We have not built enough of year-round or multi-family housing year-to-year in the last decade. The number of permits issued for single-family units has greatly exceeded the number of permits issued for multi-family units. The 10-year average (2012-2021) for multi-family building structure permits is 137, while the average for single-family building permits is 453. The shift to more seasonal housing is a problem, too. Between 2010 and 2019, total housing units in Barnstable County increased by over 4,700 units. However, the number of year-round occupied housing units declined by over 3,800.
RECOMMENDATIONS | from the Concord Group Report
Towns must look beyond the arbitrary target of 10% “capital A” Affordable inventory. Only focusing on building affordable units catered to extremely low income and low- income residents will not remediate the issue. The costliness of these projects both for developers and municipalities makes it impossible to scale and build enough units.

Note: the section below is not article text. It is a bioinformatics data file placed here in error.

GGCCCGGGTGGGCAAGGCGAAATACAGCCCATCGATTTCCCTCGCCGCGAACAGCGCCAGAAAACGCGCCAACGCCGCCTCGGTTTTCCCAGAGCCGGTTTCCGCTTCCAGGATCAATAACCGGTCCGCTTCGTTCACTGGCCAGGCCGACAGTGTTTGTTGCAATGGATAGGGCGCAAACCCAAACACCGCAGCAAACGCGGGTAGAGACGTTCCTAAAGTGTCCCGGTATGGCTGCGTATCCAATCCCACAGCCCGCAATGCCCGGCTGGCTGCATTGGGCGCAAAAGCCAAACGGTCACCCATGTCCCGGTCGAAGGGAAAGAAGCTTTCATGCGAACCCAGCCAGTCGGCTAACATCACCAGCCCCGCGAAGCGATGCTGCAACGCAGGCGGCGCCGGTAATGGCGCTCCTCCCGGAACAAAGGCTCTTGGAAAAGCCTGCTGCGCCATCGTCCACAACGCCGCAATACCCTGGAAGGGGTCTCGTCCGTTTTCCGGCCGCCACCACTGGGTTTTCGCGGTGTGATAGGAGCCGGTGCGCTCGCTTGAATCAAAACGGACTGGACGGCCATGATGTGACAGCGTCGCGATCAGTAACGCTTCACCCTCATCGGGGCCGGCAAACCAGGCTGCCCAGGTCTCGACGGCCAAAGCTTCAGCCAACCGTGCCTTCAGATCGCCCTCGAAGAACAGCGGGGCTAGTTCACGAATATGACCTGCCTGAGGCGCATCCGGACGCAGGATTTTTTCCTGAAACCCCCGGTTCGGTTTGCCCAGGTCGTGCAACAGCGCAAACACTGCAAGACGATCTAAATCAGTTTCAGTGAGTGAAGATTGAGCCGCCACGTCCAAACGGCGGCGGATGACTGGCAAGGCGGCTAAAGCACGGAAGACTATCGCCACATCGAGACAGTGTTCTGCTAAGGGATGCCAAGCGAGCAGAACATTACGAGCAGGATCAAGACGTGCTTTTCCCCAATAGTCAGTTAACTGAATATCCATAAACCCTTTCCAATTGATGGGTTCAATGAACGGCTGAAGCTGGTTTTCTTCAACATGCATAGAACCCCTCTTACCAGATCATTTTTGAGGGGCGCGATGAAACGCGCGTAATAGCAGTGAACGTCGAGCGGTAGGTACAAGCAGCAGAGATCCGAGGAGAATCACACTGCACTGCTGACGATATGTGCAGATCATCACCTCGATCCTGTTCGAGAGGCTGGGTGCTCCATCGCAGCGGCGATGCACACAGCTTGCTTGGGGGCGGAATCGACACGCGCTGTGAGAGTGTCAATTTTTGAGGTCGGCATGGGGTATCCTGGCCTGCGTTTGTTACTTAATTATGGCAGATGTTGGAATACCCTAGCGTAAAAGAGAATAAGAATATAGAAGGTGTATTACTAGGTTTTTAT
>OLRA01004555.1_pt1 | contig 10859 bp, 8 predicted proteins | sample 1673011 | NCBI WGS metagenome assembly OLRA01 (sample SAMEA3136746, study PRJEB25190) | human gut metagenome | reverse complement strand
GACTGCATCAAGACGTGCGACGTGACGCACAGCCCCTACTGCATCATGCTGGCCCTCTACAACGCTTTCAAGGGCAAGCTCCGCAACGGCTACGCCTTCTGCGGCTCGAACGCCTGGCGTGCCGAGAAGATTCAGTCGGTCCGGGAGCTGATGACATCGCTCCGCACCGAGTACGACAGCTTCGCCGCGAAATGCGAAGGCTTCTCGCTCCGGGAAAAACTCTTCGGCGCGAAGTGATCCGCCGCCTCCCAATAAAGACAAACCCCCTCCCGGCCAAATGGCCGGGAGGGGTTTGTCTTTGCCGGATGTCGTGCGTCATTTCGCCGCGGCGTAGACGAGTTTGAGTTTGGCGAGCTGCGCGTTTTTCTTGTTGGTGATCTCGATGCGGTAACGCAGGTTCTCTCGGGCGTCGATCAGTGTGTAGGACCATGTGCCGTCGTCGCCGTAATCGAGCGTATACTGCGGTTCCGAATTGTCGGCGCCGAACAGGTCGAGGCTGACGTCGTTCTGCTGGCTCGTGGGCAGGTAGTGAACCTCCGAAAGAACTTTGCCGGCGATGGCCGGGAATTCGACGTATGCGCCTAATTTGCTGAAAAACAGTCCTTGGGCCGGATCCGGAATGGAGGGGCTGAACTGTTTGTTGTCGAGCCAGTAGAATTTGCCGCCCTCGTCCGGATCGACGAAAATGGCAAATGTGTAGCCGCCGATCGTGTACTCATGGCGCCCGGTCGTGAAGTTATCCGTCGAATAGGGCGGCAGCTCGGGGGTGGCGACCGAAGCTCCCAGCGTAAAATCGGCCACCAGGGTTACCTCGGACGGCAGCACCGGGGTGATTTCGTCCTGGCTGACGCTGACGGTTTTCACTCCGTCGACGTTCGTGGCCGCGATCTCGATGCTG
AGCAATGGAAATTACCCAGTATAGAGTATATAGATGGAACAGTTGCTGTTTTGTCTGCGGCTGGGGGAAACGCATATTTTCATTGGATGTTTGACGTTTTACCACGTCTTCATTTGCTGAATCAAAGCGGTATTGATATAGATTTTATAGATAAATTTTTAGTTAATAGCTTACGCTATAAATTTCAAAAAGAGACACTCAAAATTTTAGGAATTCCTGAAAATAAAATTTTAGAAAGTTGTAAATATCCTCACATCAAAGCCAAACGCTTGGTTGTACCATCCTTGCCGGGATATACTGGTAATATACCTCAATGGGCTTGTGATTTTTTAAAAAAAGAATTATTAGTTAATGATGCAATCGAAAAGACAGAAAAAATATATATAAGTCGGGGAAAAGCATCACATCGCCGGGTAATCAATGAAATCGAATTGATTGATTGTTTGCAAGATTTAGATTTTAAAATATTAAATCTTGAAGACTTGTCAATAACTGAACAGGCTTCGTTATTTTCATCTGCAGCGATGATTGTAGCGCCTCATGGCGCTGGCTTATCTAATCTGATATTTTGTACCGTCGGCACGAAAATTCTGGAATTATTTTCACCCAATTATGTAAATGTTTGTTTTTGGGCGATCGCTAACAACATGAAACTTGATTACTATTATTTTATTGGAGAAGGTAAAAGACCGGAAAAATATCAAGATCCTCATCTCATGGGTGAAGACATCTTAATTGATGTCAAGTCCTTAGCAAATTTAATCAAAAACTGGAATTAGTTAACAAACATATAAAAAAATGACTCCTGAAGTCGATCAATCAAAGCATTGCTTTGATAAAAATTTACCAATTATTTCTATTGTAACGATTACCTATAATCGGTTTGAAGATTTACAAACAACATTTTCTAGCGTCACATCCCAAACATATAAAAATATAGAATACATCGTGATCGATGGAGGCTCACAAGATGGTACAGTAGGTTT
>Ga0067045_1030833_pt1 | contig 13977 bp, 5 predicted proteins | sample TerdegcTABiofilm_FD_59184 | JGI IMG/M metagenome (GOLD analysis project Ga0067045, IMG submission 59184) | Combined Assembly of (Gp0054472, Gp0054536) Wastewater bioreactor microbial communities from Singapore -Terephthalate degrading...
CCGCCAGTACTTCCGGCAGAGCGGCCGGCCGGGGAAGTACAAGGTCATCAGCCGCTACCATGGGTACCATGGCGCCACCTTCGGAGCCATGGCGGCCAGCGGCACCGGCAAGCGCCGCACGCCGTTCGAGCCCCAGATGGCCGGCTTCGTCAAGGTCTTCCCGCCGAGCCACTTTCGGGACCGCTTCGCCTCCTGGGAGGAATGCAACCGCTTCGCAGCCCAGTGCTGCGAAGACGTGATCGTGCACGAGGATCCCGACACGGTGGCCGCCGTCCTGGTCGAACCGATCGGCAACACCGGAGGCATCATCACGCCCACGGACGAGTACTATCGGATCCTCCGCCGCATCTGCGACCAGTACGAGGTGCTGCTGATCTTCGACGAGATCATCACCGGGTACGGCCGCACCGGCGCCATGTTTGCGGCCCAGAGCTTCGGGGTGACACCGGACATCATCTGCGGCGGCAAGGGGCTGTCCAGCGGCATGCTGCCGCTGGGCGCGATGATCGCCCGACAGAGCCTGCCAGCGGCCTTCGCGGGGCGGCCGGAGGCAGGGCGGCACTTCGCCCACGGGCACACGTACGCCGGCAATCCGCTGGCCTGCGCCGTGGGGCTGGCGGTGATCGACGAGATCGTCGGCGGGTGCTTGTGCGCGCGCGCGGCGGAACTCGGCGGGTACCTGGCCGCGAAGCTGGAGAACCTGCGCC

Towns should be monitoring the number of seasonal rentals, year-round rentals, second home ownership (part-time residents), and year-round ownership so that the balance does not continue to shift towards second home ownership. The only way to achieve or preserve such an appropriate ratio is by building meaningful new supply, including dense multi-family product catered to the workers in each town that keep the local economy running.